... A previous work of ours [1] introduced the theme of real-time emulation with Simu5G. However, that work relies on outdated versions of Simu5G, INET and OMNeT++. ...
... However, that work relies on outdated versions of Simu5G, INET and OMNeT++. Simu5G's version in [1] relied on version 3.6.4 of the INET library, which did not exhibit the same performance as version 4.3, on which this work is based. The differences are many, and in fact involve the mechanism for interfacing with external applications. ...
... The differences are many, and in fact involve the mechanism for interfacing with external applications. All the above translated to improved baseline performance: for instance, it is now possible -and it was not in [1] -to run emulation with FG UEs at high numerologies. Moreover, in this work we have added modeling of BG UEs/gNBs, which allows Simu5G emulation to scale up considerably. ...
Experiment Findings
We verified that Simu5G can run in emulation mode, by connecting real application endpoints to modules in a simulation and having the simulation run in real time. We verified that Simu5G can emulate up to 10 cells and 1000 users on a desktop machine.
... More recently, Nardini et. al. published results on using the system-level network simulator Simu5G in an emulation test bed for multi-access edge computing [8]. ...
... For the communication domain, the discrete event simulator OMNeT++ (version 6.0 Preview 11) is used in conjunction with the widely-used models INET (version 4.3.2), Artery [10], SimuLTE [9]/Simu5G [8]. For the mobility domain, SUMO [7] as well as the crowd dynamics framework Vadere [5] (see Sec. 2) are supported. ...
Preprint
Full-text available
Network emulation is a well-established method for demonstrating and testing real devices and mobile apps in a controlled scenario. This paper reports preliminary results for an open-source extension of the CrowNet pedestrian communication framework. It enables the interaction between simulated and real devices using the emulation feature of OMNeT++. The interaction is handled by several OMNeT++ modules that can be combined to match different use-cases. Initial timing measurements have been conducted for an example application which creates decentralized pedestrian density maps based on pedestrian communication. The results indicate that the approach is feasible for scenarios with a limited number of pedestrians. This limitation is mainly due to the real-time simulation requirements in coupled emulation.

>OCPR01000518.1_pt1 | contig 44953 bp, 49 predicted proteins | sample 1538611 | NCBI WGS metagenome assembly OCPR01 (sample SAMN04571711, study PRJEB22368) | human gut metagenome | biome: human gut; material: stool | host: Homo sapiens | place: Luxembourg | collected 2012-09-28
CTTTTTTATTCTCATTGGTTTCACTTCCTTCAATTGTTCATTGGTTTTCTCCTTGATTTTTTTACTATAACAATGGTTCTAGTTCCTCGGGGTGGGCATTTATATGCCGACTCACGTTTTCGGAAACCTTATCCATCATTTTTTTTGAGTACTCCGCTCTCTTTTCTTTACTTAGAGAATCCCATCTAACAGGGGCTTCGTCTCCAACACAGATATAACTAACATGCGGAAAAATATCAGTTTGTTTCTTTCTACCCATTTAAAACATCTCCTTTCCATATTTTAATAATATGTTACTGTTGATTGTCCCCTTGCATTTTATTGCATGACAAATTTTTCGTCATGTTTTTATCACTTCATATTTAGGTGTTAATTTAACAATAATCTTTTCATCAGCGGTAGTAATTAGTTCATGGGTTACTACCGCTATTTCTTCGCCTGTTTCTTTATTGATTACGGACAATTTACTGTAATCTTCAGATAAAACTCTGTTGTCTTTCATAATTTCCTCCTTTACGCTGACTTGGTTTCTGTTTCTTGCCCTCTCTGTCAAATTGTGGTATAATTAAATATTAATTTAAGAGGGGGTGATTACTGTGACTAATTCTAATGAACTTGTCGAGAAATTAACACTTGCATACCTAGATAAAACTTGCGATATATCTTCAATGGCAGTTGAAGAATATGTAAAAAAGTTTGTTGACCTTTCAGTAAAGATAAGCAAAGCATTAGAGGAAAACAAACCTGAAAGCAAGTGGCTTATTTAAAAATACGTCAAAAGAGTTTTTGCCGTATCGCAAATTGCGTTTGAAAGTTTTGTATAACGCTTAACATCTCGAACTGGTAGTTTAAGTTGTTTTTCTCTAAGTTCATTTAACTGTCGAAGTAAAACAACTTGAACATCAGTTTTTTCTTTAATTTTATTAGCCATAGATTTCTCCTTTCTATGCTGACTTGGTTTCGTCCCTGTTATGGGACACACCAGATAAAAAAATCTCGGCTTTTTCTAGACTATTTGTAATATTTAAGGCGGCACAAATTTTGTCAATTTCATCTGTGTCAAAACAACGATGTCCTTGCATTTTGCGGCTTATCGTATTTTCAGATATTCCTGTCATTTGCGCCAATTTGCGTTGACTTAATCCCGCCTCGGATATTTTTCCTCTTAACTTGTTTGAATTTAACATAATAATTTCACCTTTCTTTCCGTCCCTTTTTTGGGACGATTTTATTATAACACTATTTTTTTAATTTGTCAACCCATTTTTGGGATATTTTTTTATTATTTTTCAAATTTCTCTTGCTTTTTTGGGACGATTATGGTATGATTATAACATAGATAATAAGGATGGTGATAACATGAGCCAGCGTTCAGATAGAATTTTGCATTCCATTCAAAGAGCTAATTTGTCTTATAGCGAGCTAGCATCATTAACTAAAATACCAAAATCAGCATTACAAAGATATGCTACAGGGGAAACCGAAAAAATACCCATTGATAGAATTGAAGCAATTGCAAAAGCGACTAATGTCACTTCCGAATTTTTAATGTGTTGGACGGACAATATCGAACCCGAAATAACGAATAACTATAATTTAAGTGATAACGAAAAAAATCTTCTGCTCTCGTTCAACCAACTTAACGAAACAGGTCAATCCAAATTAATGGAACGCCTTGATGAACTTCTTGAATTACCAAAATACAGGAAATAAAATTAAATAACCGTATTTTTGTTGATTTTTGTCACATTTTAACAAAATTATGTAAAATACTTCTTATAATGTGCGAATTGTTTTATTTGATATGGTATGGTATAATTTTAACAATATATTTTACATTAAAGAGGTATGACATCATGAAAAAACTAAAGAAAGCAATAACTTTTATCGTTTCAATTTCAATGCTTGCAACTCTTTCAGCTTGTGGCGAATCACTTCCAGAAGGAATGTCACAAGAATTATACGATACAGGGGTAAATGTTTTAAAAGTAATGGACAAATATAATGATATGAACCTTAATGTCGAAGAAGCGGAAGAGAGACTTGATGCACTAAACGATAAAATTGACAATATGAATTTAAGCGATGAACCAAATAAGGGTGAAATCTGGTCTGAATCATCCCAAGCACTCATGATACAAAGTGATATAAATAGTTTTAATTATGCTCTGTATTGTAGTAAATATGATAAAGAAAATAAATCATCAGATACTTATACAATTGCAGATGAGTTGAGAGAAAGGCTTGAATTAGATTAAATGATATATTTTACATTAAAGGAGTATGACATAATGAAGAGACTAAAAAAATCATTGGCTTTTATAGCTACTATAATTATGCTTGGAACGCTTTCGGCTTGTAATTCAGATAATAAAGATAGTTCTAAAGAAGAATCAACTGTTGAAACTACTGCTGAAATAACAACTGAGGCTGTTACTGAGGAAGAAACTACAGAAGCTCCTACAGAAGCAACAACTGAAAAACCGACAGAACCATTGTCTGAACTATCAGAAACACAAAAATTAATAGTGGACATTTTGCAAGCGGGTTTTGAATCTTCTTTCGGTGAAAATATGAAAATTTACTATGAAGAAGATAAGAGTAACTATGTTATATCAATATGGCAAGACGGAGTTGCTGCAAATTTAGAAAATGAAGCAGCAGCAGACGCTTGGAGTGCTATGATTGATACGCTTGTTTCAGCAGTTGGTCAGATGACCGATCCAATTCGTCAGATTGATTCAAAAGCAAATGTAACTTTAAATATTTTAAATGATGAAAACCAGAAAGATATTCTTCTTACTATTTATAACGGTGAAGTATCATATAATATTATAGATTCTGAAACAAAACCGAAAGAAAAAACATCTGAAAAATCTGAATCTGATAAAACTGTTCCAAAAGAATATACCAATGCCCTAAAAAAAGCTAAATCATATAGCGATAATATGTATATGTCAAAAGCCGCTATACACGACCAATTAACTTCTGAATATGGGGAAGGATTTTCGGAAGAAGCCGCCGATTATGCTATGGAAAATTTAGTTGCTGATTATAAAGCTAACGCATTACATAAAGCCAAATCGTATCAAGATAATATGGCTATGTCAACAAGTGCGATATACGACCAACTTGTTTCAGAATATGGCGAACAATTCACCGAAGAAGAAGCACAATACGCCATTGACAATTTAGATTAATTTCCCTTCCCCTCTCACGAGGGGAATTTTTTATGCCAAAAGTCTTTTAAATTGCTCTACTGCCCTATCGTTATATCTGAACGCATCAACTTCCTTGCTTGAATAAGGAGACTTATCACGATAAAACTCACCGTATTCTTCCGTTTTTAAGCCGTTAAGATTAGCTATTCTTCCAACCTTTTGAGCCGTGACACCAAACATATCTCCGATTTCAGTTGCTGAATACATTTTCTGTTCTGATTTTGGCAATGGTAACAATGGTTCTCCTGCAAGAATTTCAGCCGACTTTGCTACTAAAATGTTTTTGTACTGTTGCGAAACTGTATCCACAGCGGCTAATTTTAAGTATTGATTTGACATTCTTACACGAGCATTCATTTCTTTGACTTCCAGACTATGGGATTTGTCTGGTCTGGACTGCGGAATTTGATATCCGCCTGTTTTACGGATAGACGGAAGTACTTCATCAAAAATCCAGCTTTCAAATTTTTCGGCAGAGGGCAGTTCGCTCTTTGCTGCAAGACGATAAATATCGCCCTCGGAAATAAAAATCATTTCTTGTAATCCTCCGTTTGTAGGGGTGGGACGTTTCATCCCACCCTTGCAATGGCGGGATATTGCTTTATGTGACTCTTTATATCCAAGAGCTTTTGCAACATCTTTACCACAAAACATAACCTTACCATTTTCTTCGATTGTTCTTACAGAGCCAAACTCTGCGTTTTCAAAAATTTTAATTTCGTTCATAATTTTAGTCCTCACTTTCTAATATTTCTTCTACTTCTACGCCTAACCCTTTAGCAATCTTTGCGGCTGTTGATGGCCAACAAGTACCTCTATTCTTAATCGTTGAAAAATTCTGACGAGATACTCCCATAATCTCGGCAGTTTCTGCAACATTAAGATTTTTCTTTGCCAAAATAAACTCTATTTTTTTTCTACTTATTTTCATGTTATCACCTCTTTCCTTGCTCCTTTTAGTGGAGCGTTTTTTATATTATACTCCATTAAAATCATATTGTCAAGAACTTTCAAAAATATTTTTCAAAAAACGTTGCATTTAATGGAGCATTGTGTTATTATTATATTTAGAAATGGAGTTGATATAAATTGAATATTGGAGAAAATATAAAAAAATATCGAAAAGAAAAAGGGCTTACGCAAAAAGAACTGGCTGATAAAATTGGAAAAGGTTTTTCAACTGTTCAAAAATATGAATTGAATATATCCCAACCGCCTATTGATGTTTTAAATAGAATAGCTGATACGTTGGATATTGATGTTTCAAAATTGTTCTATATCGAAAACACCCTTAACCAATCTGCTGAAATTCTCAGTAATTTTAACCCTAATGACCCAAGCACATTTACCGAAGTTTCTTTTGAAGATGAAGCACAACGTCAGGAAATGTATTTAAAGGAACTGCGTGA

... Simu5G [21][22][23][24] is a system-level simulator for the data plane of the 5G NR technology, based on OMNeT++ [25]. It evolves from the well-known SimuLTE, which is a library for the simulation of 4G networks [26,27]. ...
... For instance, Simu5G can be connected to the Intel OpenNESS framework for MEC hosting [31]. Work [22] evaluates Simu5G emulation capabilities. ...
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Multi-access Edge Computing (MEC) promises to deliver localized computing power and storage. Coupled with low-latency 5G radio access, this enables the creation of high added-value services for mobile users, such as in-vehicle infotainment or remote driving. The performance of these services as well as their scalability will however depend on how MEC will be deployed in 5G systems. This paper evaluates different MEC deployment options, coherent with the respective 5G migration phases, using an accurate and comprehensive end-to-end (E2E) system simulation model (exploiting Simu5G for radio access, and Intel CoFluent for core network and MEC), taking into account user-related metrics such as response time or MEC latency. Our results show that 4G radio access is going to be a bottleneck, preventing MEC services from scaling up. On the other hand, the introduction of 5G will allow a considerable higher penetration of MEC services.
... Another set of testbed studies have focused on 5G aspects related to multi-access edge computing (MEC), i.e., the paradigm of integrating computing capabilities into the 5G communication network infrastructure and operation, e.g., for in-network computation processing [38]- [40] and in-network re-coding of communication data packets [41]- [43]. Specifically, the studies [44]- [47] have conducted evaluations of MEC related frameworks and tests in the context of 5G communication systems. ...